MENTAL HEALTH MATTERS: The psychology of busy-ness
Herald Democrat - 12/19/2019
Here we are, just days before Christmas, and almost all of us have list (or two or three of them) of things that simply must get done. We are busy, busy, busy now.... but what of the rest of the year? Many of us actually see ourselves as very busy much of the time. In fact, we might hear ourselves even complain about being "sooo busy" yet also find that we don't ever slow down. Are we addicted to busyness?
Jaime Bloch, Founder of MindMovers Psychology, suggested that some people may indeed get addicted to busyness for a variety of overarching reasons. First, she points out that many of us may experience FOMO, to steal from the text message world. A Fear Of Missing Out can cause us to pack our schedules with activities that ensure we are connected, plugged in. This is a contemporary way to describe Social Comparison Theory which is the idea that humans determine their own social and personal worth based on comparing ourselves to others. It's in our nature to want to feel we belong and being busy sort of gives us an assurance that we have secured and defined our place in our social circles.
A second reason Bloch suggests is that staying over-busy helps us avoid negative emotions. Kristen Gadenshire, an LCSW on GoodTherapy.org discusses how people frequently use busyness as a coping mechanism; as a way to avoid other feelings or situations in life. She notes that for some people, busyness may mask some underlying challenges or concerns we may have about loneliness, depression or anxiety about spending time with oneself.
Two more possible reasons for excessive busyness, per Bloch, are that we may defines success, productivity and status by how busy we are. Having full schedule and lots of productivity has a way of making us feel like we are moving ahead and winning in life. That can be a good feeling that we want to maintain, so when we do slow down, we can feel less successful even sad or anxious. That gives way to another reason for busyness: feeling guilty when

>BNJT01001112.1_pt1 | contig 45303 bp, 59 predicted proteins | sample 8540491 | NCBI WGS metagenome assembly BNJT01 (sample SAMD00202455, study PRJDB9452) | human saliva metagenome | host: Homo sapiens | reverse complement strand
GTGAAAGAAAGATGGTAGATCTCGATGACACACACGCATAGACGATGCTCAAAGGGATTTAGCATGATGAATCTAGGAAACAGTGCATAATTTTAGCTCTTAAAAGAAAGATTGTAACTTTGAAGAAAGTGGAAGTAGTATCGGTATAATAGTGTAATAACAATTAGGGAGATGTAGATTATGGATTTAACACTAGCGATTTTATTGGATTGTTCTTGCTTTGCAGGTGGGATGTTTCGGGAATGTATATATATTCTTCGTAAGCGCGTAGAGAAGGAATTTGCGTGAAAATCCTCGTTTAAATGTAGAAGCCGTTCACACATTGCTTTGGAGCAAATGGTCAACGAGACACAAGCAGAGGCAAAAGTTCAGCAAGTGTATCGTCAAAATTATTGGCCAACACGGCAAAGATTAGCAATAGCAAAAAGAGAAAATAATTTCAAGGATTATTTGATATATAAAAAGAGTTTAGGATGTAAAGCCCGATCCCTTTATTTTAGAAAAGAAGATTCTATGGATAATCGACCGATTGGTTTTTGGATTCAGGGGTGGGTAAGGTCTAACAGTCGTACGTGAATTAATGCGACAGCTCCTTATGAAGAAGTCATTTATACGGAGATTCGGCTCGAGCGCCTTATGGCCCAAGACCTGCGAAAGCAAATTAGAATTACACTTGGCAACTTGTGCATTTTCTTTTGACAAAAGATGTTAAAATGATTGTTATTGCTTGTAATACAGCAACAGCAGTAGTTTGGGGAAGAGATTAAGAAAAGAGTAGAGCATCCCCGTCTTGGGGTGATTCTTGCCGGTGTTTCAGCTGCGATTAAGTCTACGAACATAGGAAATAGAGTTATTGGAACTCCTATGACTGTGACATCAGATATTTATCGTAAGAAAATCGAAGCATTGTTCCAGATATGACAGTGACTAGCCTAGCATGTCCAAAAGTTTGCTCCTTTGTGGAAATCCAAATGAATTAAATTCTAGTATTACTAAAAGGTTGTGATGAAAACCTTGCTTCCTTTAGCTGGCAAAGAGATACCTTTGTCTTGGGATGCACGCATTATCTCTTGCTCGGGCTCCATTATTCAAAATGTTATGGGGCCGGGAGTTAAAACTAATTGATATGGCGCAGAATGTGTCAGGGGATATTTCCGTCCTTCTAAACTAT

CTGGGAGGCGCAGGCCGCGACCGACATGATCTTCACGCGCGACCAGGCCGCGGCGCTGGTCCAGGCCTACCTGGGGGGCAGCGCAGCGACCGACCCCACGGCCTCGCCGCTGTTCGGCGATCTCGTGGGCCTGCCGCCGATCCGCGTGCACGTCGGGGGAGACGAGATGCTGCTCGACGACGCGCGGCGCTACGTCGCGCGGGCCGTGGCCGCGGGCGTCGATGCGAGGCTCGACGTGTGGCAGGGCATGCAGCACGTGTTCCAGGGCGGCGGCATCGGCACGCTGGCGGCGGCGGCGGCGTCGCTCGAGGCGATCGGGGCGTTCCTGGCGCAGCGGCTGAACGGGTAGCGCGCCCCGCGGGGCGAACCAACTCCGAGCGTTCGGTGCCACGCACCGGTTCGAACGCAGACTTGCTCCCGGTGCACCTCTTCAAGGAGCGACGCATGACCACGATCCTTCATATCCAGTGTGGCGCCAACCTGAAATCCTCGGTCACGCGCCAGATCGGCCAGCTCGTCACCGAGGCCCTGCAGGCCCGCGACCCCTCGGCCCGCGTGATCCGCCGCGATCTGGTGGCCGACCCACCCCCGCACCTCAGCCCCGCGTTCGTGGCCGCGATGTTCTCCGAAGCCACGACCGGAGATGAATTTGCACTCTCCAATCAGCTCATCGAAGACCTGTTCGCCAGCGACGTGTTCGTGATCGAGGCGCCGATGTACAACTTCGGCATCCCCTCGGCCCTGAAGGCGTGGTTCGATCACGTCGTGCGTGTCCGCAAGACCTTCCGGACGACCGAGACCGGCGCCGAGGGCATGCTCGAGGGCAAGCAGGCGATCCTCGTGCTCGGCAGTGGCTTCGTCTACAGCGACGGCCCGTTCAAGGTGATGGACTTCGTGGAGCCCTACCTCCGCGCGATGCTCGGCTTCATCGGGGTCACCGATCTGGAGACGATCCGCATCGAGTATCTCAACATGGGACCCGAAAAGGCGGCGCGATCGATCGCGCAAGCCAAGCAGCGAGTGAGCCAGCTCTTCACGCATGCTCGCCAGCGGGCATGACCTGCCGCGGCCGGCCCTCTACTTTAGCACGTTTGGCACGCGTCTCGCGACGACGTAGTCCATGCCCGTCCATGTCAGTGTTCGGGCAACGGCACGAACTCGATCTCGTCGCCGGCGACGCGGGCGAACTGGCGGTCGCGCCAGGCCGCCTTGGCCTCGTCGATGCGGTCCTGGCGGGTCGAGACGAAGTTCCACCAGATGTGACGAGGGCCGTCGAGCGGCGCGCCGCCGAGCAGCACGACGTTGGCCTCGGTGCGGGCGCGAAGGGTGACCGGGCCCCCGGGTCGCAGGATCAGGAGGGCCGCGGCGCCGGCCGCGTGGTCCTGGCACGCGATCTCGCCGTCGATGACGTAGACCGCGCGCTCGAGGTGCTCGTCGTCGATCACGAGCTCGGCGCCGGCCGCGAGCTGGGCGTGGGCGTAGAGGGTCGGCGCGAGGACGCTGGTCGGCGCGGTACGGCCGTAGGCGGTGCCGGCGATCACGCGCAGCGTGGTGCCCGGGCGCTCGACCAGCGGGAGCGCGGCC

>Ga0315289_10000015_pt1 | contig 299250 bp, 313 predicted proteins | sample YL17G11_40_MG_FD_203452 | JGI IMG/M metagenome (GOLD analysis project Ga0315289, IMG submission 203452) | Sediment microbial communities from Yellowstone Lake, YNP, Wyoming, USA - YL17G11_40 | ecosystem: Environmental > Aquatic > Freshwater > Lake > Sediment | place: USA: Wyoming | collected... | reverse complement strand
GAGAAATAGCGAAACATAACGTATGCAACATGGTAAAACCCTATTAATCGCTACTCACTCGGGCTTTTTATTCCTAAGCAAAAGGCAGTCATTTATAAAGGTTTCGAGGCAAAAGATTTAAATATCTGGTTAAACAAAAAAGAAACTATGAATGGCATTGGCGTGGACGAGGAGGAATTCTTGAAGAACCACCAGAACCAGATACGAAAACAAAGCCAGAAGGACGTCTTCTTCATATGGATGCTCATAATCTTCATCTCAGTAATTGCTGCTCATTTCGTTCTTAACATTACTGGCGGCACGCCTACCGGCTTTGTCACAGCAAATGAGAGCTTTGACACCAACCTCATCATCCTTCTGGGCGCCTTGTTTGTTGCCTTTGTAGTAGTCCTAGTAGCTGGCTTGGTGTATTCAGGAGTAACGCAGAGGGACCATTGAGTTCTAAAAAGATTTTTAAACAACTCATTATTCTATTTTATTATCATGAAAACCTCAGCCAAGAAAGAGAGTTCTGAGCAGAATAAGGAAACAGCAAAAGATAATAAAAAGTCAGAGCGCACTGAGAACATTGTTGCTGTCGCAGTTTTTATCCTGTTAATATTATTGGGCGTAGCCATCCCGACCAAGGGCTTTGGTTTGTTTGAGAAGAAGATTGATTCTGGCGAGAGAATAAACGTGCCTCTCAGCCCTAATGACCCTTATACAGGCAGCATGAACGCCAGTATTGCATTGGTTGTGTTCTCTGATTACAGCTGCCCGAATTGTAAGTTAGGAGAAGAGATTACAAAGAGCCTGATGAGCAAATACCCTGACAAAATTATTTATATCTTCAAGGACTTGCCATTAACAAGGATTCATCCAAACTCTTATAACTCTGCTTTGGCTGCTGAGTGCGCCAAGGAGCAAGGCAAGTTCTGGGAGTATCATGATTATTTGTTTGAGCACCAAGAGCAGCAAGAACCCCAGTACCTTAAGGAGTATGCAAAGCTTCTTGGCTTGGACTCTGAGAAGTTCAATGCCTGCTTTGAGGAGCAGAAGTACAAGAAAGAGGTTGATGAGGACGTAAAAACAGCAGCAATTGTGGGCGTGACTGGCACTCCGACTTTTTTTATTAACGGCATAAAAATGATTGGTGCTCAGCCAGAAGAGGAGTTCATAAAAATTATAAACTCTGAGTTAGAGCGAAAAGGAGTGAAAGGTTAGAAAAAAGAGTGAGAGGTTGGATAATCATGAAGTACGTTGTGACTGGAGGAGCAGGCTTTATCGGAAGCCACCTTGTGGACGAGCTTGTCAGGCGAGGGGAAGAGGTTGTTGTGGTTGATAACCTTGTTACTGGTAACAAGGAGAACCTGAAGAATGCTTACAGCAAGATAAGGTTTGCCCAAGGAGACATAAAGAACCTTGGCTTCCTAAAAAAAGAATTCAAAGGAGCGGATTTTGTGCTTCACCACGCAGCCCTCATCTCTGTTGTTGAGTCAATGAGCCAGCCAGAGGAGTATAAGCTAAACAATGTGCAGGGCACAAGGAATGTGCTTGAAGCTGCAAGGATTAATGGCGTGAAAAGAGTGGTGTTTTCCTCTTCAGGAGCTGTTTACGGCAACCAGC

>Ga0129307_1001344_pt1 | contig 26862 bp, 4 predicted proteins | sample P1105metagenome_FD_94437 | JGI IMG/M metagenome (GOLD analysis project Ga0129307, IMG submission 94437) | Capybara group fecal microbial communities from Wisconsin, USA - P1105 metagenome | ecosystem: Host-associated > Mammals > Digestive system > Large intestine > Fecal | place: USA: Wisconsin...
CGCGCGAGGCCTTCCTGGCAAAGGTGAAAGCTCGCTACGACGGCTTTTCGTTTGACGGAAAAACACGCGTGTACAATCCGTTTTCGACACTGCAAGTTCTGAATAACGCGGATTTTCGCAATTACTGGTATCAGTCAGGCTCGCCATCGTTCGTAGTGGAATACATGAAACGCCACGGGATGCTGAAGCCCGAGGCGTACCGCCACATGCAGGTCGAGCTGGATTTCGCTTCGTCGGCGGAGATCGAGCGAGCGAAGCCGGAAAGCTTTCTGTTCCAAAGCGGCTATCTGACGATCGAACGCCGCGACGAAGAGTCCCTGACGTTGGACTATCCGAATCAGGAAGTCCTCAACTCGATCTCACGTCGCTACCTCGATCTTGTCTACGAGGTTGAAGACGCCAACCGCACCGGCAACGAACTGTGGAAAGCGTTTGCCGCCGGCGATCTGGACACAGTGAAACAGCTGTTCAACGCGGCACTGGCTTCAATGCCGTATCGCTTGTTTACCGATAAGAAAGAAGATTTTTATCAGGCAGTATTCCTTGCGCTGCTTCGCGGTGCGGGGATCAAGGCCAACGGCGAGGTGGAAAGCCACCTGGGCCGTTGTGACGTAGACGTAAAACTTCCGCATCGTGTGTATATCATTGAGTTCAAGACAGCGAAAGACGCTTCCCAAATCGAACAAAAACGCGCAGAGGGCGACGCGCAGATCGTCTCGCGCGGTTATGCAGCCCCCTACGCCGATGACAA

we actually do nothing. Even though relaxing is quite good for our emotional and mental health, such value is placed on productivity these days, that it is common to feel 'less worthy' or guilty when we are not busy. As a result, many of us are so busy, so much of the time, that when it's actually time to relax...we just don't know how.
Earlier this year Jodi Clarke, LPC described, on VeryWellMind.com, how many of us "glorify" being busy. We put a high premium on staying in over drive each day, in hopes that it somehow benefits us. Clarke notes, however, the many ways that excessive busyness can impact our minds and bodies in negative ways. These include muscle tension, pain, insomnia, headaches, high blood pressure, fatigue, digestion issues, and the list goes on. Clarke goes further to say, our relationships are impacted when we no longer have the time, energy or concentration to devote to those we care most about. When we are chronically busy, we tend to come across as uninterested, detached and unapproachable.
All this to say, in this holiday season, remember to take some time and get yourself un-busy and un-productive... on purpose! Then you can begin to enjoy the benefits to your mind, to your body and to your relationships.
Bill Mory is a Texoma-based licensed therapist in private practice. He integrates mindfulness training in working counseling clients and is a strong community-building advocate and a provider of workplace training on a variety of topics. The views and opinions expressed here are the author's own and do not necessarily reflect those of the Herald Democrat.
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